The 33-year-old was shipped to the Texas Rangers in exchange for MLB outfielder Delino DeShields and reliever Emmanuel Clase.
DeShields, 27, brings speed and capable defense at all three outfield spots, but he probably profiles best as a fourth outfielder on a contender and has just two remaining years of team control.
Clase, 21, has a big arm, and he showed well in a second-half audition last year. He averaged 99.4 mph with his fastball, according to Brooks Baseball, and he backs it with a wipeout slider that gives him late-inning upside.
Both players can be solid contributors for the Indians in 2020. But if Kluber comes even close to returning to his pre-injury form, the return will have been a fraction of what he would have potentially been worth at the deadline.
Tampa Bay Rays: Trading Tommy Pham
The Tampa Bay Rays won 96 contests last season and took the Houston Astros to five games in the American League Division Series. With a good young core in place and one of the deepest farm systems in baseball at their disposal, they appeared well-positioned for present and future success.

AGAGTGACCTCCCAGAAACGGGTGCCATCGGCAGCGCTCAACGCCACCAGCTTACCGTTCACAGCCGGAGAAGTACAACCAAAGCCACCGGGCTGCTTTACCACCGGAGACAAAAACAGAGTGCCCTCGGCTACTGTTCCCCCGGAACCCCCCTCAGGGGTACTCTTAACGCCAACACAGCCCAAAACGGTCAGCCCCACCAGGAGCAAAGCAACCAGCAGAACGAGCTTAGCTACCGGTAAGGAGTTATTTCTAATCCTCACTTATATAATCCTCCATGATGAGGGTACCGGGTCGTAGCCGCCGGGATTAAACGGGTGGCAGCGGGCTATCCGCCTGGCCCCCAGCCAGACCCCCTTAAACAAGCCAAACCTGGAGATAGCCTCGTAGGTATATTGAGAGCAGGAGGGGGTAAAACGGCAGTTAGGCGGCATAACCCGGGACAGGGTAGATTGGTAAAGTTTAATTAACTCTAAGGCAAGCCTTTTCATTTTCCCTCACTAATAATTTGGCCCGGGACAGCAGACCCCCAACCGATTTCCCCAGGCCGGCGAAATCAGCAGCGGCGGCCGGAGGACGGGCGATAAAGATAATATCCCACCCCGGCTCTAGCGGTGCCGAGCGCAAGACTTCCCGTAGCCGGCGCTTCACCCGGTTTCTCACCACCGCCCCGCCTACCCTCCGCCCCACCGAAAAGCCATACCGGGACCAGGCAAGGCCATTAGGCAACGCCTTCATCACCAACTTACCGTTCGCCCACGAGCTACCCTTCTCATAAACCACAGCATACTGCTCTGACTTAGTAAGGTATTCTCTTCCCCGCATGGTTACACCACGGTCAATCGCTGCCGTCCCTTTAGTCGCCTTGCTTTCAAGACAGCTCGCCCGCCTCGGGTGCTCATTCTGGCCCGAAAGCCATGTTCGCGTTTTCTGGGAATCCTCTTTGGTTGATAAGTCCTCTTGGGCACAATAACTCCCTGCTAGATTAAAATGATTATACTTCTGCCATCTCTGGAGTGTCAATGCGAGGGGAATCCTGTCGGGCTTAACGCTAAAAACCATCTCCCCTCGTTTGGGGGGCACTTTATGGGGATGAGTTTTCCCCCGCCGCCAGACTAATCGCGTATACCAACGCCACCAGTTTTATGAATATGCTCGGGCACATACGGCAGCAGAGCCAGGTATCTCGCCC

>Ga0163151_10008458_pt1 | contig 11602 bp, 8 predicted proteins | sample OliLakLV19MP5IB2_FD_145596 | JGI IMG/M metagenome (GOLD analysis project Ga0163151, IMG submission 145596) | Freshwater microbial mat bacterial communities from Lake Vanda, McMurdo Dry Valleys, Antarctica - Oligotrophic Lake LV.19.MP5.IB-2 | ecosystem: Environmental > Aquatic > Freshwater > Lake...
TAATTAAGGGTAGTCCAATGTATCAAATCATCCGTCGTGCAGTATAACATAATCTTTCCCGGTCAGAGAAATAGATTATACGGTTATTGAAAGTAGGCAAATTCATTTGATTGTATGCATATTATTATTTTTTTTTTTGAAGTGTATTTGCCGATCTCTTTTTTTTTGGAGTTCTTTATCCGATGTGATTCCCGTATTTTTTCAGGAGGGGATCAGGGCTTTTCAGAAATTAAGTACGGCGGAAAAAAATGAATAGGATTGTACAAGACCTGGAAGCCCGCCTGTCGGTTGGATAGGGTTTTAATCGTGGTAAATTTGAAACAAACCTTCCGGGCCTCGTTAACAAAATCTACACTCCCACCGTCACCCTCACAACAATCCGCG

That's why the Tommy Pham trade didn't make much sense.
Here are the full details:
- To TB: OF Hunter Renfroe, IF Xavier Edwards
- To SD: OF Tommy Pham, IF/RHP Jake Cronenworth
For the Rays, the biggest gains here are that Renfroe has two additional years of control compared to Pham and Edwards is a more highly regarded prospect than Cronenworth.
However, those are things that a rebuilding team should be worrying about, not an organization coming off an excellent season and poised to contend once again. All that should really matter here is Pham vs. Renfroe, and it's clear the Rays downgraded in that regard:
- Pham: 119 OPS+, .273/.369/.450, 56 XBH (21 HR), 25 SB, 3.7 WAR
- Renfroe: 102 OPS+, .216/.289/.489, 53 XBH (33 HR), 5 SB, 2.6 WAR
While Renfroe provides some additional over-the-fence power, Pham is a more complete offensive player, and he also adds speed on the bases and the defensive ability to play center field if needed.
It's a head-scratcher from the Rays' standpoint unless they think Edwards is a future star or Renfroe is capable of significantly refining his approach at the plate.